Tobold's Blog
Tuesday, August 01, 2017
XP in 5E: At best muddled, at worst cheated

If you bought the next World of Warcraft expansion promising you 10 more levels, you would expect a certain quantity of content. If you found out that in fact the expansion had only one zone and the xp given out per quest were artificially boosted to give you 10 levels in a short time, you would feel somewhat cheated. This is a bit the impression I get from the official WotC adventures published for 5th edition Dungeons & Dragons: The back of the book promises some level range, for example from 1 to 15 for Princes of the Apocalypse, but the sum of the experience points of the content in the book doesn't get a group from level 1 to 15. The DM needs to pad xp to make players get up in levels faster than described in the rules in order to have the group at the right level for the next dungeon. So somewhere the adventures have less content than promised.

If you want to see it in a less harsh light, at the very least the xp system in published adventures is somewhat muddled. It starts with the fact that 5th edition Dungeons & Dragons does not have a standard group size by design, like 4th edition had. Different adventures and books give different numbers between 3 and 7, with some adventures being designed for let's say 4 players, while others give a level range, like "4 to 5". Princes of the Apocalypse doesn't say anything about the expected number of players. Adventures generally don't adjust the number of monsters to the number of players (although of course a DM can decide to do so, there just aren't any hints in the text what numbers of monsters would be fitting for different group sizes). So if you play a dungeon as written, the more players you have, the less xp each player gets, because encounter xp are divided by player numbers. In Princes of the Apocalypse, in the first 4 dungeons, the overall xp of each dungeon would need to be divided by only 2 players if each player was supposed to get enough xp to earn a level per dungeon as it states in the text. With 4 players you are short by half, with 5 or 6 players it gets even worse. As I wrote in my previous post on the subject, I will give out double xp for most encounters to my group, plus some "quest xp" in order to get the numbers rights.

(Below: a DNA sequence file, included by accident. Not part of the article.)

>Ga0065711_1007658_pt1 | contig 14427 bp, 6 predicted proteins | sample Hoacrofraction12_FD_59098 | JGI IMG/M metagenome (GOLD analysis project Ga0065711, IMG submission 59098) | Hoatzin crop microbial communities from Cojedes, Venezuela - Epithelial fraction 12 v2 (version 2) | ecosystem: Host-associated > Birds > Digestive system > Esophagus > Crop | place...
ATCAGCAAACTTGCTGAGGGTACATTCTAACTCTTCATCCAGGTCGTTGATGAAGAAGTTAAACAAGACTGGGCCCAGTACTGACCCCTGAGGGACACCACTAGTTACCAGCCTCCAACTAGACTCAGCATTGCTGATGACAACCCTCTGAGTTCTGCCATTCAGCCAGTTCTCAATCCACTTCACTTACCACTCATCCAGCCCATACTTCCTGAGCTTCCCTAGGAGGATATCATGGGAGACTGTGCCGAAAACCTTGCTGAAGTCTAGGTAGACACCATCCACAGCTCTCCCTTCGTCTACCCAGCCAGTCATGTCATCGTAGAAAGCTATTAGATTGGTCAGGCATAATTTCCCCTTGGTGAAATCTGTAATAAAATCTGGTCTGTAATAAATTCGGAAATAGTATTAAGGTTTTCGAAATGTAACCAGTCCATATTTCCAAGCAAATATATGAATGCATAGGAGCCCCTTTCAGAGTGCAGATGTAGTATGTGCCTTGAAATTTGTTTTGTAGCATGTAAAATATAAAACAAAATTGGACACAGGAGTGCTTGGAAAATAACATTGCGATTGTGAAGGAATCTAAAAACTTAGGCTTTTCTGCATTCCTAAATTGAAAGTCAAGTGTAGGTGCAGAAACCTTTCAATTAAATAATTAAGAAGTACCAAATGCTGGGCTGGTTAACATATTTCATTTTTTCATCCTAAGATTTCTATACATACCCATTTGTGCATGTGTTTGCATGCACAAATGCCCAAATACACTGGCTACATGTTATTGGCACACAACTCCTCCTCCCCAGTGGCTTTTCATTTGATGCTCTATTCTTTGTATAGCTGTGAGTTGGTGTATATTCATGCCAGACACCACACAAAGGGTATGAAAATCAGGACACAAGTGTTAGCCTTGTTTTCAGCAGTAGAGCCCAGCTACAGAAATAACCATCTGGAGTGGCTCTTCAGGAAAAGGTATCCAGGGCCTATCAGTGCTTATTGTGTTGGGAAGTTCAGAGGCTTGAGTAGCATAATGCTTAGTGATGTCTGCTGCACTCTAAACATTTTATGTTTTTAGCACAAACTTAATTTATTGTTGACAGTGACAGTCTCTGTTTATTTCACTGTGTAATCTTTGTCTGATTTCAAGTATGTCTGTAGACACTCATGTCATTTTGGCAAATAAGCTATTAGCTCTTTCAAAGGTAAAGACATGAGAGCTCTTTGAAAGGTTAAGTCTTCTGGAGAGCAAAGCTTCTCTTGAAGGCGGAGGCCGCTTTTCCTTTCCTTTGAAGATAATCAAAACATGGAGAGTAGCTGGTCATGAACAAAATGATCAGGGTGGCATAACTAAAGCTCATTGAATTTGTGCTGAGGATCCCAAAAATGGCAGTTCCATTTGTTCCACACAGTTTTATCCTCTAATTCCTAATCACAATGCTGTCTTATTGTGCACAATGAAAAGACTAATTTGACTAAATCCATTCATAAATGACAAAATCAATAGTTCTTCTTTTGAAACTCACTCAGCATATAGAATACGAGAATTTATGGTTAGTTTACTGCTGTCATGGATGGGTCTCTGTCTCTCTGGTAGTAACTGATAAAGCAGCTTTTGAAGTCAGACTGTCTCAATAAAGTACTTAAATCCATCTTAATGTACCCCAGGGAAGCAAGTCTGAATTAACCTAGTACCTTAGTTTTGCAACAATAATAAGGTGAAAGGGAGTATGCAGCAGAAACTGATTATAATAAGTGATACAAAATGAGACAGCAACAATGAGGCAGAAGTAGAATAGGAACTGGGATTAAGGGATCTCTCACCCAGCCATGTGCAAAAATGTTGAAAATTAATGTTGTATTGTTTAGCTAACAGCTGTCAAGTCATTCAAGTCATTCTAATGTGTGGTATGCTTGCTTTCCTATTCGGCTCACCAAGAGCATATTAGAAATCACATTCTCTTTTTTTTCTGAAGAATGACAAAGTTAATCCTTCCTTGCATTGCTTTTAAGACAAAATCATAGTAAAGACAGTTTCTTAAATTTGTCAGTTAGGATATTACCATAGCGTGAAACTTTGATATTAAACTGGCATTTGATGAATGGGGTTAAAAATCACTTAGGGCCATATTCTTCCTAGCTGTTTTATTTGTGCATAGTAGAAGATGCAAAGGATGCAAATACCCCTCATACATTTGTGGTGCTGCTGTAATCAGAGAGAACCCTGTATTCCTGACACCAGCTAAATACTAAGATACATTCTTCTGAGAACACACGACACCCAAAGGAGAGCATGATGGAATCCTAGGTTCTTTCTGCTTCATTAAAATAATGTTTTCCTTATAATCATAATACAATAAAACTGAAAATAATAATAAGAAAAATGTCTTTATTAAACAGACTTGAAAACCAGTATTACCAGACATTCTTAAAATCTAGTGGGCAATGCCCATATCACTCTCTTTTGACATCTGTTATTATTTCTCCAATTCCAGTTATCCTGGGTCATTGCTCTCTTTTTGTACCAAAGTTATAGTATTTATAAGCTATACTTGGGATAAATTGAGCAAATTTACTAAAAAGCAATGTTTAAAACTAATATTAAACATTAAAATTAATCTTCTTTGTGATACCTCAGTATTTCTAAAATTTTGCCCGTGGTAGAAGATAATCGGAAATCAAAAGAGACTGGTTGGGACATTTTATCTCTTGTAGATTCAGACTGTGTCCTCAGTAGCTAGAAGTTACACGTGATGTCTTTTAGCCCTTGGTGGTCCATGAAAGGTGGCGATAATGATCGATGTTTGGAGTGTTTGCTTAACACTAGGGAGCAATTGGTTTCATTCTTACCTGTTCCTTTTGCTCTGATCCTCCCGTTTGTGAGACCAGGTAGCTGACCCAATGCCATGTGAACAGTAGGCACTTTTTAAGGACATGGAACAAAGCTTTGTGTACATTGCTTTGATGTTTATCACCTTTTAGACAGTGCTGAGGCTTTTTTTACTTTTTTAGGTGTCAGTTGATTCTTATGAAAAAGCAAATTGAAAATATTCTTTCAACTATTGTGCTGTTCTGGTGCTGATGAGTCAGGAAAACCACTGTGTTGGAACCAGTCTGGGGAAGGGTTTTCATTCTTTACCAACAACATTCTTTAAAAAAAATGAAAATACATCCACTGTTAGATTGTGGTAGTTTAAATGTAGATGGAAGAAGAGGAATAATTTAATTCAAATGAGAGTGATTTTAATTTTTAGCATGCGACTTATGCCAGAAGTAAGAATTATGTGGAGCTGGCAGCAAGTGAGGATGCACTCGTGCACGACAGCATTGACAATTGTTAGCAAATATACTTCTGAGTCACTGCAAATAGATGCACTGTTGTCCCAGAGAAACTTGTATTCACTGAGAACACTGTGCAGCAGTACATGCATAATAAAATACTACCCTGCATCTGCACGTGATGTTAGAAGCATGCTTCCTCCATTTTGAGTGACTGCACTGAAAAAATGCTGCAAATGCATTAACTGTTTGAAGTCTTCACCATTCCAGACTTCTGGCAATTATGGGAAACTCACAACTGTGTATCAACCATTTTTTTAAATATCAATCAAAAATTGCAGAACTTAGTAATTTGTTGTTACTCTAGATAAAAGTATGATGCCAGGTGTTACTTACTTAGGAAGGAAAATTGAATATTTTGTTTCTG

Of course some people like to play without experience points at all. Instead of calculating xp you can use "milestones", as in "at the end of this dungeon you gain a level". That works reasonably well in a linear campaign. However Princes of the Apocalypse, and many other official WotC adventures, aren't supposed to be linear. The dungeons of PotA are interconnected, and players can wander from one dungeon into an adjacent one, without having reached a point that could reasonably be defined as a milestone point. Even worse, the level progression of the adventure assumes that the players visit each of the 13 dungeons, but the story progression would make it more logical to skip certain dungeons altogether. For my campaign I will need to add story bits that give the group a motivation to visit the dungeons they would normally skip.

In one of the early videos that WotC put on YouTube to show people playing 5th edition Dungeons & Dragons, the DM Chris Perkins at one point said: "Make a whatever roll". The "whatever roll" to me represents very much the design philosophy of 5E. 4th edition was a very solid rules system, which was perceived by some as being too rigid. So 5E was designed to be far more flexible, "rulings, not rules", to give especially the DM far more freedom. While that works well in some areas, I still believe that it is important for the social contract of playing a tabletop role-playing game that the areas where the players most care about are governed by rules, not rulings. Players care about their character levels and progression, so the rules about that should be solid. In 5E they aren't. They are at best muddled, and at worst the published adventures just plain cheat with xp. As a DM that doesn't "give me freedom", but rather forces me to fix a mess that WotC left me. And I am not very happy about that.